Just as performing an angiogram allows physicians to understand any problems with blood flow prior to surgery, performing a Willowstick survey allows for improved understanding of groundwater connections before remediation. Both allow for more targeted methods to be employed. Reduce exploration and remediation costs and rest assured that you have an accurate characterization of your groundwater. In the image below the yellow lines represent preferential groundwater flow paths identified after a Willowstick Survey was completed. Imagine being an owner not knowing where to drill to identify groundwater problems to having specific targets with coordinates and knowing exactly where to drill. 

2D Maps

The initial maps that are provided to our clients are 2D. These maps allow us to rapidly communicate with the client on survey results within the first day or two of starting fieldwork. This allows for collaboration on how the fieldwork should progress based on active observations. Our clients see initial results on every survey we perform before we leave the site. This puts the client in control of the investigation and avoids any surprises. 

The above 2-D map shows preliminary interpretation of subsurface water seepage pathways (yellow lines) of dam seepage.

The above 2-D map shows preliminary interpretation of subsurface water seepage pathways (yellow lines) of dam seepage.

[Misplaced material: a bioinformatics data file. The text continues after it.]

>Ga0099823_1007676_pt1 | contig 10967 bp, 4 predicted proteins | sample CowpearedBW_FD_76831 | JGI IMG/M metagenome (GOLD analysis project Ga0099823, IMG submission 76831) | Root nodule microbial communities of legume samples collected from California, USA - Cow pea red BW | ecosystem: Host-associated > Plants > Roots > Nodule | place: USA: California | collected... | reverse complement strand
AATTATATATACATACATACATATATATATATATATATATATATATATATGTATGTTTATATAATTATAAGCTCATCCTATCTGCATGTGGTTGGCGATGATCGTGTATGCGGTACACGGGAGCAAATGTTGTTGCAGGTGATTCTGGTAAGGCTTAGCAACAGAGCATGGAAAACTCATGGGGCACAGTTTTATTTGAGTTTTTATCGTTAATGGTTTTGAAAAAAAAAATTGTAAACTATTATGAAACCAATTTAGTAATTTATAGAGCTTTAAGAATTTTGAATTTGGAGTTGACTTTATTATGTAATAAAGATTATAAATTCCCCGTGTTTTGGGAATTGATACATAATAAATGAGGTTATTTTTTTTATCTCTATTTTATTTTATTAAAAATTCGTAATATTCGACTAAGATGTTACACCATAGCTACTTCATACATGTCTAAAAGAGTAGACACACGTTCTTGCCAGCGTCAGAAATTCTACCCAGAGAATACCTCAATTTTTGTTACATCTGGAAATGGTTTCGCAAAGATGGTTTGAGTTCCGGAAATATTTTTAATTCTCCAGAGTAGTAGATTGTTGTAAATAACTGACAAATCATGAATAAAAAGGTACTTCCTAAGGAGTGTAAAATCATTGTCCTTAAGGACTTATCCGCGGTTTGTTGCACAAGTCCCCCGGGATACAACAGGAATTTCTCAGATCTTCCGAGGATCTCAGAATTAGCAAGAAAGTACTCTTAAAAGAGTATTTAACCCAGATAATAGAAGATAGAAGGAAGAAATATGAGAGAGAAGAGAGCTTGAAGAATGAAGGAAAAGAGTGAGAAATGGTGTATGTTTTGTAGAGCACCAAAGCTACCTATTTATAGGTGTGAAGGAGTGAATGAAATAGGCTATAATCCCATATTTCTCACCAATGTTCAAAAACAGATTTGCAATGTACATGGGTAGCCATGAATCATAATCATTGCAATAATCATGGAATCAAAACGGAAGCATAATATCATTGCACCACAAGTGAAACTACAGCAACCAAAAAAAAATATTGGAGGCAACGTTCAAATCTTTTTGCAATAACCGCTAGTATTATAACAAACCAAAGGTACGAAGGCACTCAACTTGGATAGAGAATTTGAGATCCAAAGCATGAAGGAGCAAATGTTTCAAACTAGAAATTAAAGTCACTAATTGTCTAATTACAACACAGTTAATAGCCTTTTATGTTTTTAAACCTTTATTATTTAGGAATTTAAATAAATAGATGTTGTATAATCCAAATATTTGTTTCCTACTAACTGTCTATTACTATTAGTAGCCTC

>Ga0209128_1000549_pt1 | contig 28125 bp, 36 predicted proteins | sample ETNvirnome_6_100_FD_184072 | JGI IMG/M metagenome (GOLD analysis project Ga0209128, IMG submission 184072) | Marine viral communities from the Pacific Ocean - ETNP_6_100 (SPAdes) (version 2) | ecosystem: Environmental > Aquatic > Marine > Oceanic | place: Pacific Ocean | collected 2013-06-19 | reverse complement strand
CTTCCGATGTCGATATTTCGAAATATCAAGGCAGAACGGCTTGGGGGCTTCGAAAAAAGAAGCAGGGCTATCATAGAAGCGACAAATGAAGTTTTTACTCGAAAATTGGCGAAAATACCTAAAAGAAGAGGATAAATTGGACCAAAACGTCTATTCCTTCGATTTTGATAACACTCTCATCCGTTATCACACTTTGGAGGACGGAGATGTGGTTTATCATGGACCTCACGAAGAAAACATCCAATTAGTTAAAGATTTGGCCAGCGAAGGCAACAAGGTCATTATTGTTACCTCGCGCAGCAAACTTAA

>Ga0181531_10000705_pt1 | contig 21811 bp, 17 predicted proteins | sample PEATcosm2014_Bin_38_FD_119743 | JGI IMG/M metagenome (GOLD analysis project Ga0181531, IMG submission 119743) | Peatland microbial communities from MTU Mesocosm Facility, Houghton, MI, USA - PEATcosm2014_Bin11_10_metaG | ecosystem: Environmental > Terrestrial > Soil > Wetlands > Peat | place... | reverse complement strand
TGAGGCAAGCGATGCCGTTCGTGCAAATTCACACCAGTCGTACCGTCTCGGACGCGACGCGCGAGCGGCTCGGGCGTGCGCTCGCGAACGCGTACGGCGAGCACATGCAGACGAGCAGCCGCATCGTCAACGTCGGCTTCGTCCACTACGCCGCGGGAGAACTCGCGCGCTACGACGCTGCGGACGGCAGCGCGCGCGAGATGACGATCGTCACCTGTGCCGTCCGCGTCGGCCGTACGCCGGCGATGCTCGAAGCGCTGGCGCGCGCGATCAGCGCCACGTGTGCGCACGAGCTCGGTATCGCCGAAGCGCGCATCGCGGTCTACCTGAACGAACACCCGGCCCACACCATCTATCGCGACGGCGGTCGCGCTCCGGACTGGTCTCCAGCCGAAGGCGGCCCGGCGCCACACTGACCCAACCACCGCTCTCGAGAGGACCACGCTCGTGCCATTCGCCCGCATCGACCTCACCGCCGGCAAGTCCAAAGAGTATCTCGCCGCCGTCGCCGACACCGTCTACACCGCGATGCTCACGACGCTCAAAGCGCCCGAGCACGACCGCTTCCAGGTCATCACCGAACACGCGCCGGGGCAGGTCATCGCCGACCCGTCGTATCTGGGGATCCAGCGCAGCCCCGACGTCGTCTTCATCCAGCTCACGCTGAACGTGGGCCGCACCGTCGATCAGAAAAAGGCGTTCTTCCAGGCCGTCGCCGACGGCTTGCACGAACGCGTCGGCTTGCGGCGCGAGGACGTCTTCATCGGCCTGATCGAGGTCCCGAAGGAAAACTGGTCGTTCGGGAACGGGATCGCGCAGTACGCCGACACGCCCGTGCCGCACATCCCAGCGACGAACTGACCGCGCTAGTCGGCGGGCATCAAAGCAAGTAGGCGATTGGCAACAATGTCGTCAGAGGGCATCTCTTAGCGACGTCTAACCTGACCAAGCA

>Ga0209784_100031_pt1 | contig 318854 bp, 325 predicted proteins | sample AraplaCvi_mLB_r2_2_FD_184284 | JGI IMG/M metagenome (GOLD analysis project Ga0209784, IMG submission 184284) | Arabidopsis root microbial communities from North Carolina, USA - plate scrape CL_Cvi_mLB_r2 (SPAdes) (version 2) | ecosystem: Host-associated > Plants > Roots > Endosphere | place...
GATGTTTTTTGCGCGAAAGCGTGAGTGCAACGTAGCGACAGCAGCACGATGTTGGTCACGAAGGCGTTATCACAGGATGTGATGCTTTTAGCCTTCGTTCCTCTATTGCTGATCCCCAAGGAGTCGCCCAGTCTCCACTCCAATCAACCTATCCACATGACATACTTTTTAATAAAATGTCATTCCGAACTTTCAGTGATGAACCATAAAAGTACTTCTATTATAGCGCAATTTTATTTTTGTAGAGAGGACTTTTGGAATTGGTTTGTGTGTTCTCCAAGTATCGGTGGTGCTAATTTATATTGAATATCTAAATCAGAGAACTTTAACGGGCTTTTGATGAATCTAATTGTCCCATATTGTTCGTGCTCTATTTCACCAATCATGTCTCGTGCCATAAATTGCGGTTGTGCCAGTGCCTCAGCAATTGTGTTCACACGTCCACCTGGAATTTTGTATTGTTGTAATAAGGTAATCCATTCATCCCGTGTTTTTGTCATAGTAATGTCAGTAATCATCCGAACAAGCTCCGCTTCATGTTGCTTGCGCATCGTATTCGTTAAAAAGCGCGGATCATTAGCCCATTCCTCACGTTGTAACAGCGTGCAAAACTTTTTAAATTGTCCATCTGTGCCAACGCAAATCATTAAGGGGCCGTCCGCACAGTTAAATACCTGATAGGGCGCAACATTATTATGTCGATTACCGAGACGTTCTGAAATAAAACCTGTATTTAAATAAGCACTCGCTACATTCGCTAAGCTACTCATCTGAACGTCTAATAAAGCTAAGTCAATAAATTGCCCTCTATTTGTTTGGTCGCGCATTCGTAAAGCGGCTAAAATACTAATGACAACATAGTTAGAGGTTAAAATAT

3D Models

Understanding subsurface water connections is critical to enhancing site conceptual models so that better decisions can be made regarding the monitoring and remediation of a particular site. Willowstick employs two different modeling techniques when producing 3D groundwater models. They are Electric Current Flow Models and Electric Current Distribution Models. They are explained in more detail below.

Electric Current Flow Models (ECF)

With the same magnetic field data used to generate the 2D maps, an electrical current is simulated in a modeling environment and a theoretical magnetic field contour map is created. Next, the modeler adjusts the depth and electrical current flow until he can match the theoretical magnetic field contours with the observed magnetic field contours. Once a reasonable match is achieved, the modeler can assign depths to the individual pathways.

The ECF model above depicts two seepage pathways (blue lines) and how they move through the dam or under an existing grout wall. 

The ECF model above depicts two seepage pathways (blue lines) and how they move through the dam or under an existing grout wall. 

 

Electric Current Distribution Model (ECD)

The ECD model above shows the distribution of electrical current and how meteoric water was infiltrating into a deep aquifer.

The ECD model above shows the distribution of electrical current and how meteoric water was infiltrating into a deep aquifer.

These models depict the distribution of electrical current through a given site. The data is subjected to an inversion algorithm (mathematical model) designed to identify the distribution of 3D electric current flow within the study area. This modeling process provides clients detailed views of how seepage paths are connected through their site. This model is then provided to the clients for incorporation into their own site models.